By Lauren Pinkston
April 3, 2013
Art critique season is back in swing as the O’Connor Art Gallery opened its annual “Juried Student Art Exhibition” on Wed. March 20.
The “Juried Student Art Exhibition”, which occurs once each school year, encourages students to submit their artwork to be showcased. The show, which features exactly 100 pieces, is open for viewing to Dominican students and faculty and to the local community.
Angela Bryant, director of the O’Connor Art Gallery, believes that the purpose of an all-student, Dominican community art show is to provide student an opportunity to practice applying for professional art exhibits.
“We’re preparing these students for that sort of process, while building their esteem if their artwork is selected,” Bryant said. “If it isn’t, it helps them to improve and gage their level of work, plus the prizes are fun.”
Karen Azarnia, a Chicago-based painter, was the curator and juror of the exhibition. Azarnia serves as the gallery director at the Freeark Gallery at the Riverside Arts Center in suburban Riverside. She decided which artwork received the cash prizes that amounted to over $500.
The largest award given at the exhibition was the “Dean’s Purchase Award” given to John Gurnig for his piece, “Critic’s Contrast”. Gurnig’s piece is an archival grade print, which he photographed and edited in Adobe Photoshop. He was inspired by the way the light reflected off of the different surfaces.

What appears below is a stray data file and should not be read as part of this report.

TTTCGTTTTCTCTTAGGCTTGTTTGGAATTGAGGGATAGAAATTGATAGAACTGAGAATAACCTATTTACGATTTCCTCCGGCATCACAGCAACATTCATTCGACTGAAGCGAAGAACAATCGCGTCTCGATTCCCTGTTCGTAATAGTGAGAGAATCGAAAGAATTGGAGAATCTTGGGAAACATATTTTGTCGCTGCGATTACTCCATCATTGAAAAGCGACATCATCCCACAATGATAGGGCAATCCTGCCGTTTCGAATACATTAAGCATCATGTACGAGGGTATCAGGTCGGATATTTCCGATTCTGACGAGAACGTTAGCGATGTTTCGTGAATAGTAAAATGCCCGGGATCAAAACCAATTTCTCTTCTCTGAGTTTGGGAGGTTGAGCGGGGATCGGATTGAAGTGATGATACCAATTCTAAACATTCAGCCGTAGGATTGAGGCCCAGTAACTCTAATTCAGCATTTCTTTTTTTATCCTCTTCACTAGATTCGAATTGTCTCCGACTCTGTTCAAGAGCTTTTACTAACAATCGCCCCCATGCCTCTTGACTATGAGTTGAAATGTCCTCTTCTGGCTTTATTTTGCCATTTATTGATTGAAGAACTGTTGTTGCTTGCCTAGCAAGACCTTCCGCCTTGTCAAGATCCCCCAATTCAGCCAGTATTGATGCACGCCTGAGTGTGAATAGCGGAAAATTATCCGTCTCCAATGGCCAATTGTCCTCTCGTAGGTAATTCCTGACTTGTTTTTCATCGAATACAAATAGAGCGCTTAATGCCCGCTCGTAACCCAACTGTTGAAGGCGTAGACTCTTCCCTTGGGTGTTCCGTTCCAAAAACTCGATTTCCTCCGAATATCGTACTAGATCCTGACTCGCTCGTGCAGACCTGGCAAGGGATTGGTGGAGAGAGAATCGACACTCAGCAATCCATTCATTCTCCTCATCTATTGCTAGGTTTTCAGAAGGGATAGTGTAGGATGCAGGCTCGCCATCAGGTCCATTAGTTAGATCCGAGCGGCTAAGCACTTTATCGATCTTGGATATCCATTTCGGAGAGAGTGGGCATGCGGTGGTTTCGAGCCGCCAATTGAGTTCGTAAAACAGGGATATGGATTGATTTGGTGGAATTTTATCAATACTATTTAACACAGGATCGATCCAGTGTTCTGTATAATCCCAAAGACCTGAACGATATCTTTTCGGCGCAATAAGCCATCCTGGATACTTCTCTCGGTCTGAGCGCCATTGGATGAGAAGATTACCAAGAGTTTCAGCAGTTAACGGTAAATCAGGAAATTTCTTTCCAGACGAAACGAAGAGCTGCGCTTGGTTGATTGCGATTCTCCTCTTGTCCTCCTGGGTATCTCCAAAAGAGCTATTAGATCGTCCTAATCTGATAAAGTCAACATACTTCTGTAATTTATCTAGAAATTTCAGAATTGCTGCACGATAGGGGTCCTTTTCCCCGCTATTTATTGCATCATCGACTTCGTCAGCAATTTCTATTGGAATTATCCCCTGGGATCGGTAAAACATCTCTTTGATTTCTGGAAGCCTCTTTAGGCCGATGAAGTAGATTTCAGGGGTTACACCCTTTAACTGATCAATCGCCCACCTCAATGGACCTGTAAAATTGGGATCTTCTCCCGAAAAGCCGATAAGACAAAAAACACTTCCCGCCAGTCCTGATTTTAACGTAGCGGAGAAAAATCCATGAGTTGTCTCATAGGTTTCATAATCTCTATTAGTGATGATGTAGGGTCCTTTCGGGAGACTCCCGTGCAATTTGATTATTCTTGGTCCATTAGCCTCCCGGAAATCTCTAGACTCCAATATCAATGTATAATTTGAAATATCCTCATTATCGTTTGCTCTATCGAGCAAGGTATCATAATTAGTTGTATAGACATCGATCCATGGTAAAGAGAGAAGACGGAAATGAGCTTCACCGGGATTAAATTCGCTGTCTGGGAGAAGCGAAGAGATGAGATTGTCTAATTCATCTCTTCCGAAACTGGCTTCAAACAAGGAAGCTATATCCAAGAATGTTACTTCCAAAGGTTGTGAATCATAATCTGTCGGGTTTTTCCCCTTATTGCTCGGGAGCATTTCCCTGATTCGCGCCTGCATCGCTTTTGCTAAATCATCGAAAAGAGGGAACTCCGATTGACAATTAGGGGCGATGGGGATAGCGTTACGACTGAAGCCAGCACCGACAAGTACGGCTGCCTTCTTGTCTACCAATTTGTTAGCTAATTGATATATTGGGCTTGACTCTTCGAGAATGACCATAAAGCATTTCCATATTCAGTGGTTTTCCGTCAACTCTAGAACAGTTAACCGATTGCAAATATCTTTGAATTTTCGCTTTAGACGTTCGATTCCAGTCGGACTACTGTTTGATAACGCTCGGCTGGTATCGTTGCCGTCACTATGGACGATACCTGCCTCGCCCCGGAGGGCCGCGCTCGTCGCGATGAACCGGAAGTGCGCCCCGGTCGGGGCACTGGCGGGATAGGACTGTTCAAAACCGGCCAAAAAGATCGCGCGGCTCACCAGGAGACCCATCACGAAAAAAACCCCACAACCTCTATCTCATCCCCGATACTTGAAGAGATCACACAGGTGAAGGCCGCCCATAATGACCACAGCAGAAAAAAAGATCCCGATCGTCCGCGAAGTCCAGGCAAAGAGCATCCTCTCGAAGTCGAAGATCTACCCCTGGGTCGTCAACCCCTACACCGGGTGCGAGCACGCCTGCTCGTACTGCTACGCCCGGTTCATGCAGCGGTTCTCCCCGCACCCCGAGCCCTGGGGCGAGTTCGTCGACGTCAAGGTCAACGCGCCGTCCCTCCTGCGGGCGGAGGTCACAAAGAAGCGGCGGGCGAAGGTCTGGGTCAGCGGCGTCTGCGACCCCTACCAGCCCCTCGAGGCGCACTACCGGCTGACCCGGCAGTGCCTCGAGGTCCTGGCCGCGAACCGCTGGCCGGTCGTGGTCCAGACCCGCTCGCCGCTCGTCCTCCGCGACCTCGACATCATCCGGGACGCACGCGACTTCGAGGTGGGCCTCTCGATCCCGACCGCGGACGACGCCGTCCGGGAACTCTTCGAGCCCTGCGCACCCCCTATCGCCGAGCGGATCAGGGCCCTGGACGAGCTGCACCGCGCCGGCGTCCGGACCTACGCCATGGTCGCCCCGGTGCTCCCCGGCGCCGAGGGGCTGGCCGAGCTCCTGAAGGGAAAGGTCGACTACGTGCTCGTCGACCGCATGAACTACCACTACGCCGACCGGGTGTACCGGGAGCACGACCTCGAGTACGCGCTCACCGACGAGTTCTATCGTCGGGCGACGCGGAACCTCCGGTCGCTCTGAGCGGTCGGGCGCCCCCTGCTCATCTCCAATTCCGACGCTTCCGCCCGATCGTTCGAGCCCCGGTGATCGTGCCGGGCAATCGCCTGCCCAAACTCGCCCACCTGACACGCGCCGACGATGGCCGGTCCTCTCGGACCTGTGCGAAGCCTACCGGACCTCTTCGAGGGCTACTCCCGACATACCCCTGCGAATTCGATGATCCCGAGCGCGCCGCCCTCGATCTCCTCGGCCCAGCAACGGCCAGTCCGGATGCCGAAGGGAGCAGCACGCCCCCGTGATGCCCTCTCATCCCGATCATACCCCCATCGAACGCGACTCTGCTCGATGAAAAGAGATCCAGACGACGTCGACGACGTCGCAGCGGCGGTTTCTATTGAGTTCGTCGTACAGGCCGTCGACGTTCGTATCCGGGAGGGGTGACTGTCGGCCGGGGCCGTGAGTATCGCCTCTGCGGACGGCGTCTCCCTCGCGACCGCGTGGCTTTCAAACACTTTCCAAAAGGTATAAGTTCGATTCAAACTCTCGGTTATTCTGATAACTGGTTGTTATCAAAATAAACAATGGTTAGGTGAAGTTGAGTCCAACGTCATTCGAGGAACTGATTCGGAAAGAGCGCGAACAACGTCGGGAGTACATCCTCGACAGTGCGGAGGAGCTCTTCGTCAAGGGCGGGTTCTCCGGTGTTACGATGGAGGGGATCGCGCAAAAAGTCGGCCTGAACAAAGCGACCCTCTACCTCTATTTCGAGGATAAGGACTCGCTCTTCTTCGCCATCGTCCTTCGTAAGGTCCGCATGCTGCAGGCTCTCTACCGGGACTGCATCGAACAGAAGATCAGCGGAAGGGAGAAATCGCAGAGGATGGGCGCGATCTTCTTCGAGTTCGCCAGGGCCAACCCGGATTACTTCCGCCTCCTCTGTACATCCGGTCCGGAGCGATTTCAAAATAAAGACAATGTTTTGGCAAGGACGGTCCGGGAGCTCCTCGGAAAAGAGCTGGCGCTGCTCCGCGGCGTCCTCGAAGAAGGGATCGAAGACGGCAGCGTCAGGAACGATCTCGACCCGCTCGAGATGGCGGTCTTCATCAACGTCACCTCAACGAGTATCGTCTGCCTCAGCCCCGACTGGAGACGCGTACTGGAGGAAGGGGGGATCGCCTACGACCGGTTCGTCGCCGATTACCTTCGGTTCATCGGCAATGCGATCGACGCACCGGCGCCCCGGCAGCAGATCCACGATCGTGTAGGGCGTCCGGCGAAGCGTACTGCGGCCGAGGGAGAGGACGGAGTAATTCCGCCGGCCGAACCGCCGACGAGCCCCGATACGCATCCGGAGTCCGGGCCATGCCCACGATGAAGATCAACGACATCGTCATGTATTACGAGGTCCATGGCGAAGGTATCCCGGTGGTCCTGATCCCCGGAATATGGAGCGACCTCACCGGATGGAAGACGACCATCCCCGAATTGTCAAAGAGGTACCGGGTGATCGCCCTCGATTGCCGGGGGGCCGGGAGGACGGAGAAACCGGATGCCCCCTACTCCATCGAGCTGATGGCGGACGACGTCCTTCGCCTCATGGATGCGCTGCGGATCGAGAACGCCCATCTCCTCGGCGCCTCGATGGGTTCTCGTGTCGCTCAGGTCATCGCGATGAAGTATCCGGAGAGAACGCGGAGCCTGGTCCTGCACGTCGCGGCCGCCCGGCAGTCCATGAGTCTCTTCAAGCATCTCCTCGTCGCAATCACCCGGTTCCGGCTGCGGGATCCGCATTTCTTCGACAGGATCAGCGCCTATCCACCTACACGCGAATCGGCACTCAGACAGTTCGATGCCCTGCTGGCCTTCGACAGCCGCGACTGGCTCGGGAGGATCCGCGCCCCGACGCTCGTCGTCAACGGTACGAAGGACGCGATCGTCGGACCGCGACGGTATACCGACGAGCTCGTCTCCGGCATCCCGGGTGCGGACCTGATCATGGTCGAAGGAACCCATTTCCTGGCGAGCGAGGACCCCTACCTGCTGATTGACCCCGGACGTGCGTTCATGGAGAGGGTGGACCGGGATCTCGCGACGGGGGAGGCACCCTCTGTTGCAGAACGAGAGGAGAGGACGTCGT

“I was very surprised and happy to win the award,” Gurnig said. “I don’t win very often, so this was a nice change for me. I wasn’t even there when they made the announcement. I was busy getting homework done for my photography class.”
Those who attended the opening ceremony were inspired by the diversity of the artwork. Jonathan Parnell, a junior who attends O’Connor Art Gallery exhibits often, hopes that his artwork will be featured in a Dominican show next year.
“I attended the opening to come out and support,” Parnell said. “They’re always pretty fun; nice food, good conversation, and great art.”
One of Parnell’s favorite pieces was “Pelvis Studies” by Alexandra Kapot. This artwork was awarded “Best Work On Paper.” Kapot used graphite on paper to create this piece.
These senior theses give the seniors an exclusive chance to display their work for friends, family and faculty before leaving Dominican.
“They’re taking what they’ve learned and now they’re interpreting it into their own aesthetic, so they’re finding their voice,” Bryant explained. “It’s a big deal for the seniors.”
Bryant hopes to see the Dominican community take advantage of the opportunity to view this artwork and to submit pieces in the future.
“It’s always enriching to see art around you,” she said. “The art students get a chance for the public to see their work, so they get more exposure. The school is getting more exposure from the public. It’s an overall sort of awareness thing, like this is what we’re doing, we’re making art and these are the fruits of our labor.”
This is the second exhibit that the O’Connor Art Gallery has displayed so far this semester, and it is free and is open to all until March 31. The next exhibits will open on April 7, 21 and 28. Each will feature the work of Dominican’s senior art students.